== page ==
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Principles of Chemistry I

by: Kara Dibbert

Principles of Chemistry I CHEM 1307

Marketplace > Texas Tech University > Chemistry > CHEM 1307 > Principles of Chemistry I
Kara Dibbert
GPA 3.65

Tamara Hanna

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Tamara Hanna
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This 39 page Class Notes was uploaded by Kara Dibbert on Thursday October 22, 2015. The Class Notes belongs to CHEM 1307 at Texas Tech University taught by Tamara Hanna in Fall. Since its upload, it has received 94 views. For similar materials see /class/226511/chem-1307-texas-tech-university in Chemistry at Texas Tech University.


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Date Created: 10/22/15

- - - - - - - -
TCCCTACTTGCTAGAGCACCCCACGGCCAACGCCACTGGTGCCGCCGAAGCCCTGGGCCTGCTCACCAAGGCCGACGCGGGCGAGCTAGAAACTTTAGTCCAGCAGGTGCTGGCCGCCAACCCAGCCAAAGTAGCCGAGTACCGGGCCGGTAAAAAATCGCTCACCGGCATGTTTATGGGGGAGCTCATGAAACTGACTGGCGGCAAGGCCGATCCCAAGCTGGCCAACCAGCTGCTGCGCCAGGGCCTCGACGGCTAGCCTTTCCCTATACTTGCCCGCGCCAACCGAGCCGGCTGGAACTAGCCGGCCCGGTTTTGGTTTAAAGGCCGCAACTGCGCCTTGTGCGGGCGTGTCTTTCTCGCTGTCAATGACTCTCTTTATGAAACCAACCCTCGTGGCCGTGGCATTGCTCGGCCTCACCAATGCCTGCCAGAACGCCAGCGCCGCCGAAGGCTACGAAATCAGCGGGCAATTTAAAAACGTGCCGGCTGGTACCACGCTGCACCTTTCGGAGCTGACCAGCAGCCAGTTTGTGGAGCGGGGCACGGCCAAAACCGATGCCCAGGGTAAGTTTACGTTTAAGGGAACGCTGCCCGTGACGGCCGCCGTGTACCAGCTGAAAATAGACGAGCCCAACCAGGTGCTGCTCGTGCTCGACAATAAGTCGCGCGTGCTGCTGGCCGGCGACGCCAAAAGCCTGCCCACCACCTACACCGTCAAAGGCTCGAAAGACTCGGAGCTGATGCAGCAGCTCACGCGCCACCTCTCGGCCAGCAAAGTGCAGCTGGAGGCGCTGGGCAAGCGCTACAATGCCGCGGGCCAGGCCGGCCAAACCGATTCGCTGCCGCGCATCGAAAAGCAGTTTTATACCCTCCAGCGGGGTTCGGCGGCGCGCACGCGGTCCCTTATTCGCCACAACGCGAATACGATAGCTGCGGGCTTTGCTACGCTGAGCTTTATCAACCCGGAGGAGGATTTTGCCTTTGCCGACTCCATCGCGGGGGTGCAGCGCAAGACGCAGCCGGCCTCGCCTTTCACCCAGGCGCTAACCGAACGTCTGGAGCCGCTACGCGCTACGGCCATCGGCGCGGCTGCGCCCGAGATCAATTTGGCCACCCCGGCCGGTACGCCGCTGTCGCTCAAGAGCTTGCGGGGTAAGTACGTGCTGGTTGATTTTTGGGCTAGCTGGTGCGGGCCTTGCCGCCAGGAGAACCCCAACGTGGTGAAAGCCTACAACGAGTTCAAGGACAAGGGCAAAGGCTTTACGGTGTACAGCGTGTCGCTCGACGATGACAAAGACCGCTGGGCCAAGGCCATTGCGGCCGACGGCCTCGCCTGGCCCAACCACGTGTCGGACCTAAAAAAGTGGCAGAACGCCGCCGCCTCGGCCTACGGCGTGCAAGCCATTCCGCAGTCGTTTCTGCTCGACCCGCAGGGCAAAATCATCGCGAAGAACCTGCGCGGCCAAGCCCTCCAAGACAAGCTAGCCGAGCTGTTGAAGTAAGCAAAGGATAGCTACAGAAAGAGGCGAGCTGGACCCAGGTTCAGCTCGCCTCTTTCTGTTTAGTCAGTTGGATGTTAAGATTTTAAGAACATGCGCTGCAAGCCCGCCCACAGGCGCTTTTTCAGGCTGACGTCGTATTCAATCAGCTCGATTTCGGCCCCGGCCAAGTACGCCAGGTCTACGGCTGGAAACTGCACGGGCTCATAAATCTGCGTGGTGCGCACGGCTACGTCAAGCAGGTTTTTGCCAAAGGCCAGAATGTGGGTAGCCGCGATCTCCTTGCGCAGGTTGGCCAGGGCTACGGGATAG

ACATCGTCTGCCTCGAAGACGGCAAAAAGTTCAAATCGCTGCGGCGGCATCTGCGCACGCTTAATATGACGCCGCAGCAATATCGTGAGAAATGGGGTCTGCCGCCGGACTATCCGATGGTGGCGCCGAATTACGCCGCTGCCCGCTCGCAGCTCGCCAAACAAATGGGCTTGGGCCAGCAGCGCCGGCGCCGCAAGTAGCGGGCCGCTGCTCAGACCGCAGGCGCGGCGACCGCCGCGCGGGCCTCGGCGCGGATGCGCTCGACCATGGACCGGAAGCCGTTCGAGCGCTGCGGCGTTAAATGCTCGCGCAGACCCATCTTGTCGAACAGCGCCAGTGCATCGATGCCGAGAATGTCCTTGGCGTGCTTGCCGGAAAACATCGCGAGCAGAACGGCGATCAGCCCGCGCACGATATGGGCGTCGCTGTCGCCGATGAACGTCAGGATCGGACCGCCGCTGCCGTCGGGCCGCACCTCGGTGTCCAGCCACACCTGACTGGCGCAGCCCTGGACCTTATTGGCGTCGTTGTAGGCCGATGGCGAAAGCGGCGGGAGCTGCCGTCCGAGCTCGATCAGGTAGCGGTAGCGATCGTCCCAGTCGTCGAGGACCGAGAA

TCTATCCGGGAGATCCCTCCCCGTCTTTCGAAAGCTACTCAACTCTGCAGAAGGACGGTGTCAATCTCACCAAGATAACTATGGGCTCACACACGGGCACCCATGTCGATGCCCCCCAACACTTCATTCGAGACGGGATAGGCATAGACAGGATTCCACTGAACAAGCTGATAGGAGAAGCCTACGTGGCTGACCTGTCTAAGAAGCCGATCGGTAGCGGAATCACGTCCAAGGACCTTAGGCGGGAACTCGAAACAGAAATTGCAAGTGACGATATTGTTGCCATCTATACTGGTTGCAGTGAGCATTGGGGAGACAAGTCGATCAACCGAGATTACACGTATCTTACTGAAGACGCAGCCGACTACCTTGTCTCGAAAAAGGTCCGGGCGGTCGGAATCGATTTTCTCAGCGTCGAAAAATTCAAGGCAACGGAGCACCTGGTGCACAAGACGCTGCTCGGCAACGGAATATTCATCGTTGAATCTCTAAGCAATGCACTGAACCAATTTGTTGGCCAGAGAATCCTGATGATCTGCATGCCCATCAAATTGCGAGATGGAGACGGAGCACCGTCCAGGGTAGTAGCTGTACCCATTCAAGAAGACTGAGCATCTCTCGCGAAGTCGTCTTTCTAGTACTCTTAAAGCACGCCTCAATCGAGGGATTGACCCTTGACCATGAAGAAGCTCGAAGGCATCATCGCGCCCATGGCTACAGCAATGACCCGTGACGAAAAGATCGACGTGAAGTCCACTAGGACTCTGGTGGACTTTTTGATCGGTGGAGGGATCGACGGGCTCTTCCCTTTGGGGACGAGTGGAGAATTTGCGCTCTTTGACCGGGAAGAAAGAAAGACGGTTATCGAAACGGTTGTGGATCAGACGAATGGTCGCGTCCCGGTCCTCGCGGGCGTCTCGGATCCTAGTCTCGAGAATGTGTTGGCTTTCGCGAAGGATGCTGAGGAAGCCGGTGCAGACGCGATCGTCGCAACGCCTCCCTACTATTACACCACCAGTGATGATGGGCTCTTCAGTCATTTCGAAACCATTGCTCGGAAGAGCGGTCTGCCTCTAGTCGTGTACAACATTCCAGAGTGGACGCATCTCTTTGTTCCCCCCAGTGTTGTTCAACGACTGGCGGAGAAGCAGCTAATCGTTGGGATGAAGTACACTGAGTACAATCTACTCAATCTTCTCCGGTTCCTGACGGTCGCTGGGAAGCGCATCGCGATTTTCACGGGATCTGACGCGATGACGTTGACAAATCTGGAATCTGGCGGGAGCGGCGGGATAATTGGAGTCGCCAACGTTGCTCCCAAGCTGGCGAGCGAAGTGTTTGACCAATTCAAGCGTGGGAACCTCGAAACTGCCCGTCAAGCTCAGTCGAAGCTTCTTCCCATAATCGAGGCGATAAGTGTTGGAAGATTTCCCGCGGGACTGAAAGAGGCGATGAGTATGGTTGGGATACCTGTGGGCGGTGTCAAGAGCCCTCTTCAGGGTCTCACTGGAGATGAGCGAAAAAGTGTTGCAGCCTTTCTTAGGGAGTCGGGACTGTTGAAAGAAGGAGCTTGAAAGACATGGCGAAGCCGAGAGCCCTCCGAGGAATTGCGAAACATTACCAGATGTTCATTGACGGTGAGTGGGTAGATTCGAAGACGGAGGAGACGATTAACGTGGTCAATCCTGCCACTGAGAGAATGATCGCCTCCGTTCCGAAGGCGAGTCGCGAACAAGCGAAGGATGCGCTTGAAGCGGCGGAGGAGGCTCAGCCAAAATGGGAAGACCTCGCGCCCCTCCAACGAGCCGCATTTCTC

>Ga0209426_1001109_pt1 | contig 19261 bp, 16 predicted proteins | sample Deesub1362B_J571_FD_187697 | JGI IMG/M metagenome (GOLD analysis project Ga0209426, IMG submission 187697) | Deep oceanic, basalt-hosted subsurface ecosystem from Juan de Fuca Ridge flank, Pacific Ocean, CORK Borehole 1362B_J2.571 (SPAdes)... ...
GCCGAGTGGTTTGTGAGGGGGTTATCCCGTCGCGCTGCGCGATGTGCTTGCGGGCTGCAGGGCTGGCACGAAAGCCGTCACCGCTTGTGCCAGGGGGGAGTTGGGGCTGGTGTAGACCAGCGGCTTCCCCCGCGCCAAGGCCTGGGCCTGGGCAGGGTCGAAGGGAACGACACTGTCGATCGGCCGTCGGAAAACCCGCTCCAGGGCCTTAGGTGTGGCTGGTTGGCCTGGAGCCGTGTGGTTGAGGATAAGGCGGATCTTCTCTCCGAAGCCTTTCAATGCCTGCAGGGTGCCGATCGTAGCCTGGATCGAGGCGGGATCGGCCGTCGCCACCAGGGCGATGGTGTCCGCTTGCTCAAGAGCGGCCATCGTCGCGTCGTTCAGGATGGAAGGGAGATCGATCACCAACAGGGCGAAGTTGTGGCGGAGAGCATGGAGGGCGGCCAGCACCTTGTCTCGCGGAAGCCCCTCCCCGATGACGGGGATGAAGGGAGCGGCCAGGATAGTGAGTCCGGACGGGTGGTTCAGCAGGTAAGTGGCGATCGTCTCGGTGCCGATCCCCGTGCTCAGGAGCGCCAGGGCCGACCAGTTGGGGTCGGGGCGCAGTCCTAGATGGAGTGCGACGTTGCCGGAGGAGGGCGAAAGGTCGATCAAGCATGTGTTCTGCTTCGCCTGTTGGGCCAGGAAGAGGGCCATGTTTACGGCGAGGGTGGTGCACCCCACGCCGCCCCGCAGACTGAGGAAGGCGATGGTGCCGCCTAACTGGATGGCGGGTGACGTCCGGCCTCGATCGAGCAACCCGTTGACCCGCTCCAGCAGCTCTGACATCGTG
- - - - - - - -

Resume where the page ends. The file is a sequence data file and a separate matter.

The Structure of Atoms and Periodic Trends Chapter 6 Reminders Each orbital can hold no more than two electrons A set of 4 quantum numbers n 6 me ms describes the energy state and orbitals available to the electrons in an atom Name Symbol Permitted Property values Principle n 1 2 3 Orbital size Angular 6 0 1 2 n 1 Orbital shape momentum 0 s 1 p 2 d 3 f Magnetic me i 6 Orbital orientation in space Spin ms 12 or 12 Direction of e39 spin To describe the electron in an H atom n 1e0me0ms12 Therefore the electron in an H atom is found in the ls orbital Pauli Exclusion Principle No two electrons in an atom can have the same set of four quantum numbers n a me ms No atomic orbital can be assigned more than two electrons so each electron must have a different value of ms To describe the electrons in a He atom n1 0me0ms 12 n 1 0me0ms12 The two electrons fill the ls orbital We can represent this pictorially using an orbital box diagram 15 Two electrons in 15 orbital This electron has n 1 C 0 My 0 m5 12 This electron has n 1 6 O m 0 m5 12 EraaksCol Canaan Learmrn Number of Electrons in a ShellSubshell mam Orbital m leztm s mu Suhshells Available Possible in Slllnllell Possible or m 71 Available 2 1 22 1 Shell 211 l S 1 Z 2 2 5 1 2 E p a s 3 S l 2 18 p 3 a d 5 l0 4 S 1 Z 32 p 3 s d 5 ll f 7 14 s x 1 z 50 p 3 6 d 5 10 f 7 14 g 9 n 5 5 1 2 72 3 6 d 5 m r 7 14 g39 9 121 h 1 1 22 Them orhmls are no occuplcd in me ground ml or any known cicmcm n1 0ml0 15 orbital contains 2 e n2 0ml0 25 orbital contains 2 e n 2 1ml10 1 2p orbitals contain 6 e n3 0ml0 35 orbital contains 2 e n 3 1ml10 1 3p orbitals contain 6 e n 3 2 n1l 2 1 0 1 2 3d orbitals contain 10 e Assigning Electrons to Subshells The Aufbau Principle states that electrons occupy orbitals with the lowest possible energy This causes the total energy of the atom to be as low as possible The Rules 1 Electrons are assigned to subshells in order of increasing n e 2 If two subshells with the same value of n e are possible the electrons are assigned first to the subshell with a lower n For Example Electrons are assigned to 2s n e 2 before 2p n e 3 Electrons are assigned to 2p n e 3 before 3s n e 3 because 2p has a lower n value Electrons are assigned to 45 n e 4 before 3d n e 5 because the n Evalue is lower Assigning Electrons to Subshells 6 value 1 n value 0 2 3 so u 8 l n m M ch ox Ln 6P m w v 1 5d 5d 5f ngg V 4df 4f W 4 n 6 n 7 a w w v 3P n 4 39n 5 2 p n 3 z 1 A 1 N 4 H m 2 Effective Nuclear Charge 2 The net attractive charge experienced by a particular electron Let s consider the electrons in a Li atom 152251 25 CED 7 g 15 25 2p 13 This 9 IS easier loremove m The nucleus holds 3 protons 3 Li 25 At large distances from the nucleus the electron in the 2s orbital will only feel a net 1 charge due to shielding provided by the 2 electrons in the 1s orbital Inner electrons shield well for electrons farther from the nucleus ie a 2s e39 shields well for a 2p e39 but not the other 2s e39 Element Effective Nuclear Charge 2 Let s see how 2 changes as we move across a row on the periodic table p shieding 2 O numberpmtons 3 1397 13 shielding 4 205 195 quotFF 15 5 24 2 6 E u 6 275 325 7 31 39 8 345 455 9 38 52 3 4 5 6 7 s 9 10 10 415 585 Ammic Number Shielding increases by 035 with each added proton allowing 2 to increase by 065 Effective Nuclear Charge 2 Let s see how 2 changes as we move from a 2p orbital to a 3s orbital 16A 14 7 Onumberpmtons I shielding 12 A A Zquot Element p shielding 2 u 10 I I I Ne 10 415 585 g 8 Na 11 88 22 6 A Mg 12 915 285 4 a I l A A 2 i ol ll lll39ll 3 45 67 891011121314 Atomic Number Moving to a new energy level leads to an increase in shielding and a decrease in Z This is because the electrons in the 2s and 2p orbitals shield well for the electrons in the 3s orbital Effective Nuclear Charge 2 2 increases across a row of the periodic table As a result elements on the right on the periodic table hold their electrons more tightly It is very difficult to remove an electron from F and much easier to remove an electron from Na quot24 2P Elll Electron Configuration Arrangement of electrons in the orbitals of an atom We can connect the electron configuration of an element with its position on the periodic table A hydrogen atom has 1 electron n1e0me0ms 12 The electron is in the 1s orbital number of electrons assigned to designated 151 orbital 15 E orbitaltype 4 Orbital Box Notation electron shell n spdf Notation Electron Configuration A lithium atom has 3 electrons n1e0me0ms 12 n1e0me0mS 2 n2e0me0ms 12 The electrons ll the ls orbital and partially fill the 2s orbital 152251 spa f notation 15 25 one 5 two two 5 onequot BOX notation valencee Noble gas notation He251 Valence electrons are the outermost electrons in an element These electrons determine the chemical reactivity of an element Electron Configuration Boron 15 25 2p Valence e39 3 Carbon I 15 25 20 Valence e39 4 Nitrogen 15 25 2P Valence e39 5 1522522p1 He2522p1 1522522p2 He 2522p2 1522522p3 He 2522p3 Hund39s Rule when filling orbitals with equal energy fill each orbital with one electron of the same spin before pairing the spins maximize of unpaired e39 Electron Configuration Oxygen 1522522p4 15 25 2p He2522p4 Valence e39 6 Fluorine 1522522p5 15 25 2p He2522p5 Valence e39 7 Neon 1522522p6 15 25 2p He2522p6 Valence e39 8 Noble gases have full sp shells and are chemically inactive Electron Configuration Practice Identify the element with the electron configuration ls2 Zs2 2p6 3s2 3p4 Write the noble gas notation and box notation Give the quantum numbers for the valence electrons 16 e39 S Ne3523p4 Ne 35 3p n3e0me0ms 2 n3e1me0ms 2 n3e0me0mS 2 n3e1me1ms 2 n3e1me1ms12 n3e1me1mS 2 Period Electron Configurations Within Groups Elements in the same group have similar electron configurations Group 11A 1 valence electron Become highly reactive by losing 1 e39 ie Na ns1 Group 17 7A 7 valence electrons Become highly reactive by gaining 1 e39 ie F39 nsznp5 1A 1 1 1 H 131 2A 2 3 2 Li He 2s1 Be He 232 11 3 Na Ne SS1 12 Ne 352 Elements lose or gain electrons to obtain noble gas con gurations Electron Configuration Summary Electrons fill lower energy orbitals first Use the n 6 rule Pauli Exclusion Principle No two electrons can have the same four quantum numbers Each orbital holds two electrons with opposing spin Hund s Rule Electrons fill orbitals of equal energy with one electron each in order to maximize the number of unpaired electrons After each orbital is half full electron pairing can commence What about transition metals Electron Con guration of Transition Metals Fill the 4s orbital in the period then begin lling the 3d orbitals Electron Configuration of Transition Metals 8 of the transition metals have typical electron configurations 5c mumsZ I Ti Ar3d 42 III Chromium is an exception One electron moves from the 4s orbital into the 3d orbital to half fill the 3d orbitals making six unpaired electrons crquot Ar 3d545 Copper is also an exception One electron moves from the 4s orbital into the 3d orbital to completely fill the 3d orbitals Cu Ar3d 4s Half and completely filled orbitals are more stablelower in energy Lanthanides and Actinides The sixth period includes the lanthanides Lanthanum has the electron configuration Xe 5d1 6s2 Cerium is the first element with e39 that occupy f orbitals Cerium has the electron configuration Xe 4f1 5d1 6s2 At the end of the lanthanide series is Lu lutetium with an electron configuration Xe 4f14 5d1 6s2 so 62 so as as E Tm 6524 6524 55 Ce szA Sd w Th 751 7a 7o 1 Nd Pm Sm En ca Tb Dy Ha Yb Lu 652w mp 65145 552w 55247 552473 6524 6mm 65W 6524 Ssh sen BI 92 53 34 95 9s 97 93 w 102 ms Pa u Np I u Am Cm Bk cs Es Fm Md No Lr 75152m17925w7515m 751m 7315 725pm 7515p 7515pquot 7523 752311 752513 7525 malw Electron Configuration Practice Time Give the electron configuration of technetium Tc Tc has 43 electrons 1s2 2s2 2p6 3s2 3p6 4s2 3d10 4p6 5s2 4d5 Kr 5s2 4d5 Give the electron configuration of polonium P0 P0 has 84 electrons 1s2 2s2 2p6 3s2 3p6 4s2 3d10 4p6 5s2 4d10 5p6 6s2 4f14 5d10 6p4 Xe 6s2 4f14 5d10 6p4 What element has the electron configuration Kr 5s2 4d10 5p2 Tin Sn with 50 electrons Electron Configuration Practice Time The electron configuration for sulfur is Is2 2s2 2p6 3s2 3p4 How many unpaired electrons would you expect in an atom of sulfur Sulfur has two unpaired electrons How many valence electrons does an atom of phosphorus have Phosphorus has five valance electrons Would you expect Ti to be paramagnetic or diamagnetic Why Paramagnetic because only two electrons in the cl orbitals Electron Configurations of Ions Once we know the electron configuration of neutral atoms we can determine the configuration of ions When a cation is formed valance electrons are removed from the shell with the highest n value If multiple subshells are possible the electrons are removed from the orbital with the highest 6 value Na ls2 Zs2 2p6 3s1 gt Na ls2 Zs2 2p6 e39 Ti Ar 452 3d2 gt Ti2 Ar 3d2 2 e39 Transition metals lose their s electrons before their d electrons Fe Ar 452 3d6 gt Fe2 Ar 3d6 2 e39 Fe2 has four unpaired electrons Fe Ar 4s2 3d6 gt Fe3 Ar 3d5 3 e39 Fe3 has five unpaired electrons Periodic Trends Electron configurations dictate the properties of an element Elements with the same valence shell configuration have similar properties You should be able to use the periodic table to predict the properties of the elements and their compounds 3d 4d 5d 6d 7 l 1 ll 1 7 ll l i ll 1 l l l l u i l i l l J4 i l 5 block elements l d block elements transition metaLs I pblock elements 1 f block elements lanthanides 4f and actinides 5f mmmmmmmmmmmmmmmmmmmm m1 Atomic Size Covalent Radii One way to determine atomic size is to compare the distance between atoms of the same element c i C C lt gti 151 pm 198 pm radius 99 pm radius 77 pm To test the estimates add the radii together to determine a CCI bond distance C Cl 175m radius 176 m This method only works for molecular compounds nonmetals and metalloids 1A H37 H Li 152 Ne 186 K 227 Rb 2A3 Cs 255 2A Be 113 Mg 150 Ca 197 Sr 215 Ba 217 Atomic Size Trends For main group elements atomic radii increase going AA C 77 Si 117 Ga 123 Sn 141 Pb 150 5A N 71 P 115 As 125 Sb 111 Bi 155 6A 0 56 5 1M Se 117 7A F 71 Cl 99 Br 114 T2 143 Pa 157 I 133 down a group and across the table to the left The size of an atom is determined by the outermost electrons As n increases radius increases Going right across the PT 2 increases so electrons are held more tightly Greater attraction with the nucleus leads to a decrease in the atomic radius Increase Increase Atomic Size Trends For transition metals the change in the atomic radius is less dramatic Increase Increase Atomic radii Atomic radii 250 N O O Radius pm 4 Ln 0 100 1A 2A 35 4B 53 6B 73TH 23 Transition metals The radius initially decreases moving from left to right The sizes of elements in the middle of the series change very little A small increase occurs at the end of the series Atomic Size Practice Rank the following elements in order of increasing size Se Br Cl Se and Br are in the same period therefore Br lt Se Br and Cl are in the same group therefore Cl lt Br Cl lt Br lt Se Rank the following elements in order of increasing size I Xe Ba Sr I and Xe are in the same period therefore Xe lt I I and Sr are in the same period therefore I lt Sr Sr and Ba are in the same group therefore Sr lt Ba Xe lt I lt Sr lt Ba Ionization Energy The energy required to remove an electron from an atom in the gas phase Energy must be supplied to overcome nuclear attraction so ionization energy is always a positive value First Ionization Energy Mg g gt Mg g e39 IE1 738 kJmol Second Ionization Energy Mg g gt Mg2 g e39 IE2 1451 kJmol Third Ionization Energy Mg2 g gt Mg3 g e39 IE3 7732 kJmol Removing each subsequent electron requires more energy The third ionization of Mg removes an electron from an inner orbital 2p so this requires a huge input of energy Increase 3 Increase Ionization Energy First ionization energy Increase Increase gt First ionization energy It Alor main group elements first ionization energies increase going up a group and across a period to the right 2500 N O O O 1500 1000 First ionization energy kJmol U1 0 O gtr V3 739 a E x i lit quot H r cc 39 1A 2A 3A 4A 5A 6A 7A 8A Group As 2 increases the energy to remove an electron increases As the principal quantum number gets smaller the electron is located closer to the nucleus and held more strongly Ionization Energy Exceptions Moving from the s block to the p block leads to a decrease in ionization energy The 2p electrons are slightly higher in energy than the Zs electrons so the ionization energy is slightly lower for the p block Moving from ns2 np3 ie N to ns2 np4 ie 0 leads to a decrease in ionization energy In group 166A two electrons are assigned to the same p orbital The paired electrons experience greater e39e39 repulsion which makes it easier to remove the fourth electron 1314 kJmol 0 oxygen atom gt 0 oxygen cation e He He 25 2p 25 2p Ionization Energy Practice Rank the following elements in order of increasing ionization energy Na 0 P Mg Na P and Mg are in the same period Na lt Mg lt P O has the lowest principle quantum number Na lt Mg lt P lt O K Kr Se As A the elements are in the same period Suggests order of K lt As lt Se lt Kr However moving from As to Se is an exception K lt Se lt As lt Kr Electron Affinity The energy required for an atom in the gas phase to acquire an electron A g e39 gt A39 g AH EA1 The greater the affinity an atom has for an electron the lower the energy will be for the resulting ion As a result electron affinity values are always negative F g e39 gt F39 g EA1 328 kJmol B g e39 gt 839 g EA1 267 kJmol As 2 increases across a period to the right electrons are held more tightly making it more difficult to ionize the atom but easier to add an additional electron af nity for electron EA becomes more negative Electron af nity Electron af nity kJmol Increase in Increase in af nity for electron EA becomes more negative Electron Affinity Increase in affinity for electron EA becomes more negative Electron afFI m39ty crease in affinity for electron EA becomes gt lt For main group elements electron affinities become more negative going up a group and across a period to the right 350 300 250 200 150 100 Atoms with filled orbitals have no electron affinity This is true for the alkaline earth metals noble gases and nitrogen Second period elements do not follow the trend This is because B C O and F are small so there is a greater effect from e39e39 repulsion more negative Electron Affinity Practice Which has the most negative electron affinity Se Cl or Br Se and Br are in the same period Se lt Br Cl has the lowest principle quantum number least negative Se lt Br lt Cl most negative Compare C O and Si Which element has the largest atomic radius 0 lt C lt Si Which element has the largest ionization energy Si lt C lt 0 Which element has the most negative electron affinity C lt Si lt O exception Trends in Ion Size When an atom becomes ionized what happens to its radius When an electron is removed from an atom to form a cation the size of the ion shrinks considerably rcation lt ratom 139 Li 78 pm 1electron I 15 25 15 25 The remaining electrons are drawn closer to the nucleus because they feel more attraction to the positive charge Trends in Ion Size The decrease in ion size is especially large when the last electron of a particular shell is removed A large decrease in size is also expected when multiple electrons are removed Al atom radius 143 pm Al3 cation radius 57 pm 3 electrons Ne gt Nel D33 35 3p 35 3p The greater the positive charge on the cation the smaller the ion Trends in Ion Size When an atom becomes ionized what happens to its radius When an electron is added to an atom to form an anion the size of the ion increases considerably ranion gt ratom 133 pm 25 2p 25 2p When an additional electron is added there is more e39e39 repulsion in the ion which increases the size Trends in Ion Size Isoelectronic ions have the same number of electrons but a different number of protons Ion N339 0239 F39 Na Mg2 electrons 10 10 10 10 10 protons 7 8 9 11 12 Ionic radius pm 146 140 133 98 79 Rank the ions in order of increasing ionic radius F39 CI39 Br39 All the ions are in the same group F39 lt CI39 lt Br39 Crzt Cr3 Cr3 lt Cr2